Higher charge limits for hydrocarbon in commercial cabinets are moving very slowly toward final adoption in the U.S. and Europe
That’s the assessment of Marek Zgliczynski, R&D Director at Nidec Global Appliance, a producer of refrigeration compressors, condensing units and other components for the appliances and HVAC industries. Zgliczynski is also Chairman of the IEC (International Electrotechnical Commission)/SC61C subcommittee for refrigeration product safety standardization.
It was the IEC SC61C subcommittee that got the ball rolling in 2019 with the publication of IEC 60335-2-89, third edition; this raised the charge limit for A3 (flammable) refrigerants in all self-contained commercial cases to 13 times LFL (lower flammability limit) or about 500g for propane (R290).
The IEC’s standard is the global model used to guide regional bodies, and since 2019 many countries, like Brazil, for example, have adopted the higher charge limits for hydrocarbons. The Australia/New Zealand version of the -89 standard was published in 2020, and the Japanese JIS standard in 2021. However, manufacturers of hydrocarbon-based cabinets are “waiting for the U.S. and Europe to approve it” before fully implementing new equipment with large charge sizes, said Zgliczynski.
In North America, initial approval came last October when UL (Underwriters Laboratories) announced the second edition of the UL 60335-2-89 standard, which includes higher charge limits for hydrocarbon and A2L (less flammable) refrigerants.
The new UL standard raises the charge limit in commercial plug-in display cases to 13 times the LFL (lower flammability limit) of a refrigerant – or about 500g for propane (R290) – but only for open appliances (without doors). It raises the charge limit for closed appliances with doors and/or drawers to eight times the LFL of the flammable refrigerant (300g for R290). The prior limit for flammable refrigerants in commercial cases – used in millions of installed cases globally – was 150g.
However, the U.S. Environmental Protection Agency still needs to adopt these higher charge limits in SNAP (Significant New Alternatives Program) before they can be implemented in the U.S. According to the EPA website, the agency’s regulatory agenda expects a proposed rule that would address the higher charge levels to come out this June but not be finalized until July 2023.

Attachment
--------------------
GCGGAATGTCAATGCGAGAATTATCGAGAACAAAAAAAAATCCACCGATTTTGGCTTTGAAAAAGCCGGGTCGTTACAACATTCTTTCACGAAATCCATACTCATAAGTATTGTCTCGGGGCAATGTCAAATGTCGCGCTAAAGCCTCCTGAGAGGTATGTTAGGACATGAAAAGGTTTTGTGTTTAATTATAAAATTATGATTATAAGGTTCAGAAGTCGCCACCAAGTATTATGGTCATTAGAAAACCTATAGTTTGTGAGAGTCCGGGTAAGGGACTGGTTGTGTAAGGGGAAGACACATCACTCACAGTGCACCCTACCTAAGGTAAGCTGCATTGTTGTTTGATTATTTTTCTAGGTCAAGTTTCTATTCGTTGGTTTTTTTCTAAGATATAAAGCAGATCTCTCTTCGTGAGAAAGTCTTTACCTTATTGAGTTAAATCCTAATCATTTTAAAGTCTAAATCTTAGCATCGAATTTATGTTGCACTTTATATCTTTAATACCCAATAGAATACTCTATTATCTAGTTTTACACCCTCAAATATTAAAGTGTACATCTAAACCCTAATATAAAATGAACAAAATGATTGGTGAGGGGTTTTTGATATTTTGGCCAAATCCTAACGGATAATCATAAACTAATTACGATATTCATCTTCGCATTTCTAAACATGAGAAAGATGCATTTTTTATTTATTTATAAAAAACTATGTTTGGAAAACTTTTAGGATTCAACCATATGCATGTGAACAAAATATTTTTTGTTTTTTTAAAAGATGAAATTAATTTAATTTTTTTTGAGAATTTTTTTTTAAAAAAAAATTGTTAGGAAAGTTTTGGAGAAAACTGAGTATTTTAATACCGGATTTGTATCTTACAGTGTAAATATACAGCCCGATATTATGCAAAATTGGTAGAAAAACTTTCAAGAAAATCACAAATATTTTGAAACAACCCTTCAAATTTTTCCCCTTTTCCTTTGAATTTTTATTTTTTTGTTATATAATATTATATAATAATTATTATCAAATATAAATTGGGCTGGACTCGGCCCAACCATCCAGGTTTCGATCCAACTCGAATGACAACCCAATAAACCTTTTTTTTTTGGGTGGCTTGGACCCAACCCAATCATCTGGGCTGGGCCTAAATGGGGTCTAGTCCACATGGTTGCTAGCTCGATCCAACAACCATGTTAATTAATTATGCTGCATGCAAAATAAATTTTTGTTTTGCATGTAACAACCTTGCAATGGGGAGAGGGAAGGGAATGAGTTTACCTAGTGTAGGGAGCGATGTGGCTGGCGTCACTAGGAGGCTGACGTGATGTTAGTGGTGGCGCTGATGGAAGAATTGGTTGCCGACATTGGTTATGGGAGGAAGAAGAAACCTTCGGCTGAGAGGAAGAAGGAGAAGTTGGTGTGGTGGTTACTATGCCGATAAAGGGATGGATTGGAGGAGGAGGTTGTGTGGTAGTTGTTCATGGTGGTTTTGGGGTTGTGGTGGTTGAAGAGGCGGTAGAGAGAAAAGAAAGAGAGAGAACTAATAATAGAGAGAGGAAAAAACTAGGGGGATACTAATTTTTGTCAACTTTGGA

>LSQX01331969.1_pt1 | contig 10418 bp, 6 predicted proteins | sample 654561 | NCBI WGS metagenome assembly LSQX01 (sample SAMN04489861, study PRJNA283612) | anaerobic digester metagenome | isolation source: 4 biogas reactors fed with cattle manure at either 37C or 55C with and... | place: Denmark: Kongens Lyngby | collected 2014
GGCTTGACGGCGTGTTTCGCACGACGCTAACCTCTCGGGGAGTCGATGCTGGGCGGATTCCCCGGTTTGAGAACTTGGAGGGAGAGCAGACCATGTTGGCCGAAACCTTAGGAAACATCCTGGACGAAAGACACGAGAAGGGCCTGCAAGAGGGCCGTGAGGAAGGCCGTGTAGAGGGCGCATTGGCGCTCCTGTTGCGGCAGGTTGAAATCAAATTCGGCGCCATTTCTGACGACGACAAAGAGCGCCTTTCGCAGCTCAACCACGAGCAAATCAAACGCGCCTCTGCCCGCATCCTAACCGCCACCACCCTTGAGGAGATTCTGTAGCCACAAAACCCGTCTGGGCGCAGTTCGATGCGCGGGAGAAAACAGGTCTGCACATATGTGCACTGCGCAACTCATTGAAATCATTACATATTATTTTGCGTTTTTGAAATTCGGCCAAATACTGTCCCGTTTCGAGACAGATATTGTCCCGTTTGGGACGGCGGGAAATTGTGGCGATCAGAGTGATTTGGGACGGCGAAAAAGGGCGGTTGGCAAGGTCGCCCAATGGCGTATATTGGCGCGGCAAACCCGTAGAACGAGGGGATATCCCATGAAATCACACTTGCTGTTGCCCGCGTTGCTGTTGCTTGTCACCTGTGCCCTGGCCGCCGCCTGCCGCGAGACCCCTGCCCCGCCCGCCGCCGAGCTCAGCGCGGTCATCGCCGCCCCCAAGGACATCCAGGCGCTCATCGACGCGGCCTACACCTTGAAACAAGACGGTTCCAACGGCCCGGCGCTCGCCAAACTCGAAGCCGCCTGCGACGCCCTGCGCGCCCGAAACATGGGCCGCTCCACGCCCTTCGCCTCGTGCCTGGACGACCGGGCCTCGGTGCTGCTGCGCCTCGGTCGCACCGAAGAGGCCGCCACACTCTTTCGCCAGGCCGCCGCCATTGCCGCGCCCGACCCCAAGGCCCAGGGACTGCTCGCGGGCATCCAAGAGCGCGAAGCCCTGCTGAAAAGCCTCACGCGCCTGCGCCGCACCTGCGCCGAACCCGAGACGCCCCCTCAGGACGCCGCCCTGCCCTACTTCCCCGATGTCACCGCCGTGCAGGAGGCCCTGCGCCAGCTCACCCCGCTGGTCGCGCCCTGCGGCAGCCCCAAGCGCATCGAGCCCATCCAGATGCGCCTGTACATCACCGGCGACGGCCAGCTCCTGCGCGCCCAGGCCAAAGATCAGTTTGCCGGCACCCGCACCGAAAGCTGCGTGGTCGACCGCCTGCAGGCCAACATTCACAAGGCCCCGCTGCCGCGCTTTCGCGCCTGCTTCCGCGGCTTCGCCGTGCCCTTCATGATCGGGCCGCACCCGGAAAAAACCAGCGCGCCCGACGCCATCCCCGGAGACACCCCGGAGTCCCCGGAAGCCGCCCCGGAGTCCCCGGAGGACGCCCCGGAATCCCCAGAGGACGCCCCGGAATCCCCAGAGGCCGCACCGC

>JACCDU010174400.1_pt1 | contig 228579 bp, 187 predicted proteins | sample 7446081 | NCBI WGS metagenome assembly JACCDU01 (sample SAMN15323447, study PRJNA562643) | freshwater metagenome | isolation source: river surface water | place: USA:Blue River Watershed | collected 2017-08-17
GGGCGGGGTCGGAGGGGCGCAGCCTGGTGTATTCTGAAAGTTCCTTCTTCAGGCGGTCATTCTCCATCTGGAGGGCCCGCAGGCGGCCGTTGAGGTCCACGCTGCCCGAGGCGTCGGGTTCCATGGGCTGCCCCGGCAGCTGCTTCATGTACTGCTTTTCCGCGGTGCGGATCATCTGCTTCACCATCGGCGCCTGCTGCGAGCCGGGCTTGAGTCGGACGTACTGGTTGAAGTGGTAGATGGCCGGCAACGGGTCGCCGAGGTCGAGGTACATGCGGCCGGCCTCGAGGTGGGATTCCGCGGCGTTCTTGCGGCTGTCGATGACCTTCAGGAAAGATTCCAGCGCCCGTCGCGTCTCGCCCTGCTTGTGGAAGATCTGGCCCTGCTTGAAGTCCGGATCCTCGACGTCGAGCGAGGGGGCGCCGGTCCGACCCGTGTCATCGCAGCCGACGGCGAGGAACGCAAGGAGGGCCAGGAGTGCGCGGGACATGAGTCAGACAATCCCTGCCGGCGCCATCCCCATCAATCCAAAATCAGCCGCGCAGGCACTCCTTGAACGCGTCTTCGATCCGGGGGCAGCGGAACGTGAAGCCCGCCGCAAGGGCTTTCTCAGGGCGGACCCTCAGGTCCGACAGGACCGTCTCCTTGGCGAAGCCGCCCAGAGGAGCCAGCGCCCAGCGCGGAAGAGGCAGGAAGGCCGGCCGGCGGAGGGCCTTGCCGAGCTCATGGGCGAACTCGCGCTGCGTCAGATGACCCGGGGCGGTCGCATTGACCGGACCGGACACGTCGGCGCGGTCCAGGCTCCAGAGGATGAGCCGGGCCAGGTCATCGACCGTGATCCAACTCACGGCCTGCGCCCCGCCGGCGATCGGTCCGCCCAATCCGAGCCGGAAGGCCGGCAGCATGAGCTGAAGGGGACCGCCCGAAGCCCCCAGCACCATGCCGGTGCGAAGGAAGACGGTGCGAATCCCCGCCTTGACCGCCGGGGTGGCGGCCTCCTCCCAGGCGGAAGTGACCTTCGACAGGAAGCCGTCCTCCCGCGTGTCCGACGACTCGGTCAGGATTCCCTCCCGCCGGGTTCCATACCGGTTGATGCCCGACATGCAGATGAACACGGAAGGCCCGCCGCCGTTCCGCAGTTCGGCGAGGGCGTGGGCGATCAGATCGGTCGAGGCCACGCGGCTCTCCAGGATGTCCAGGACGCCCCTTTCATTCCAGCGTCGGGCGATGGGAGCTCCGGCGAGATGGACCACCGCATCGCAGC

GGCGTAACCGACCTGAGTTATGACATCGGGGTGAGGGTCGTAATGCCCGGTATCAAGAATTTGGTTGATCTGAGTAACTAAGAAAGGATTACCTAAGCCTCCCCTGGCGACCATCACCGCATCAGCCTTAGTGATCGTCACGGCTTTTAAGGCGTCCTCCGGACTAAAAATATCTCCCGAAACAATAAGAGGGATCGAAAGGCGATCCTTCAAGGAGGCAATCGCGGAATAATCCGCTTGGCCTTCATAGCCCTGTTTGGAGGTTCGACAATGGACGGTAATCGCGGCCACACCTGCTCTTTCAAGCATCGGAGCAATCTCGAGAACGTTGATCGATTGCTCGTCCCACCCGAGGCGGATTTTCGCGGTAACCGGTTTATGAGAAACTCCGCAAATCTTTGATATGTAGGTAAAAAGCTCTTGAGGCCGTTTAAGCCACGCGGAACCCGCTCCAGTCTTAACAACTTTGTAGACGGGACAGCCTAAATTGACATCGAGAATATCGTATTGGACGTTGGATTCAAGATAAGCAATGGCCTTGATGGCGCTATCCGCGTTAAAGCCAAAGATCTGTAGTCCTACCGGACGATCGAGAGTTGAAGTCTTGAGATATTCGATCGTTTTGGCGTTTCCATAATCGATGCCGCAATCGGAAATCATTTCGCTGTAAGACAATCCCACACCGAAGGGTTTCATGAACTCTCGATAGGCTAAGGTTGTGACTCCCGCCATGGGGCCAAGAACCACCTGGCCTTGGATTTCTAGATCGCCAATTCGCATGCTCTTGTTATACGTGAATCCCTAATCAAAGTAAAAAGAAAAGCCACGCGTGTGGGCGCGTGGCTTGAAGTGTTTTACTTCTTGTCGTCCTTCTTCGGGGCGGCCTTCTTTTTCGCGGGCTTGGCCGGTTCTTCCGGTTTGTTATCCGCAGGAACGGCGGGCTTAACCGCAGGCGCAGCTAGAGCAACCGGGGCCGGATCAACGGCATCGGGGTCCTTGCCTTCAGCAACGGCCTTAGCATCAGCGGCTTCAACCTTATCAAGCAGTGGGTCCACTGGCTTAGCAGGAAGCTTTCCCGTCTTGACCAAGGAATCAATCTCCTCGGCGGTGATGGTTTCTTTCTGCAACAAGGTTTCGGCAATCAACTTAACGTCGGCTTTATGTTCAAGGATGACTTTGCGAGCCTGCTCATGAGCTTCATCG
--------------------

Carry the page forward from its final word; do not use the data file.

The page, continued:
“EPA’s Significant New Alternatives Policy (SNAP) program is aware of the recent publication of UL 60335-2-89 standard, Edition 2 on October 27, 2021,” said Enesta Jones, an EPA spokesperson. “We are reviewing that standard as a first step in revisiting the existing requirements for propane and other flammable refrigerants for retail food refrigeration equipment.”
Other related developments are also in progress. For example, ASHRAE is soon expected to incorporate the new UL 60335-2-89 standard in its ASHRAE-15 application safety standard, Zgliczynski noted. The ASHRAE-1 standard is then expected to be included in 2024 updates of model building codes, and then adopted by local and state building codes.
However, adoption by model and building codes would not be required for manufacturers to start making and marketing equipment with higher hydrocarbon charges, noted Christina Starr, Senior Policy Analyst, Climate Campaign, for the Environmental Investigation Agency (EIA). “I think the primary barrier to market adoption is UL and EPA approval.”
Meanwhile, CENELEC, which is responsible for publishing European (EN) standards, is close to finalizing the 500g charge limit for hydrocarbons in commercial cabinets under EN 600335-2-89. “Europe is the last one,” said Zgliczynski.
In fact, a proposed draft of the updated EN 600335-2-89 standard already received a positive vote in 2021, and is expected to be published by mid-2022, Zgliczynski said. Once published, the standard must then be included in the list of harmonized standards with the EU Machine Directive (MD) before it can be used as a reference by industry. He expects that to happen by the end of 2022.
In the EU, another standard, EN 378 allows hydrocarbon charges up to 1.5kg in display cabinets, but only on a case by case basis.
Impact on market
A higher charge limit for R290 in commercial cases has long been considered a way to increase adoption of hydrocarbon equipment in supermarkets; this is particularly aimed at larger cabinets that currently use multiple circuits to compensate for the 150g charge limit. Commercial ice machines will also benefit from being able to use a larger charge of hydrocarbons.
However, the commercial cabinet industry has already been able to install millions of hydrocarbon cabinets in stores around the world using the 150g charge limit. “The market is already well-served by what we are producing today,” said Zgliczynski. “With 150g, the majority of self-contained cabinets are covered.”
Manufacturers of large cabinets will be able to use a single circuit with the larger charge rather than multiple circuits. However, the larger charge is contingent on an appliance being constructed to prevent a flammable refrigerant concentration to surround the appliance in case of a leak, as verified by the “Annex CC” test.
As a result, some manufacturers prefer the multiple-circuits approach instead of a higher hydrocarbon charge in one circuit, said Zgliczynski.
Manufacturers are “waiting for the U.S. and Europe to approve [higher hydrocarbon charges].”Marek Zgliczynski, Nidec Global Appliance
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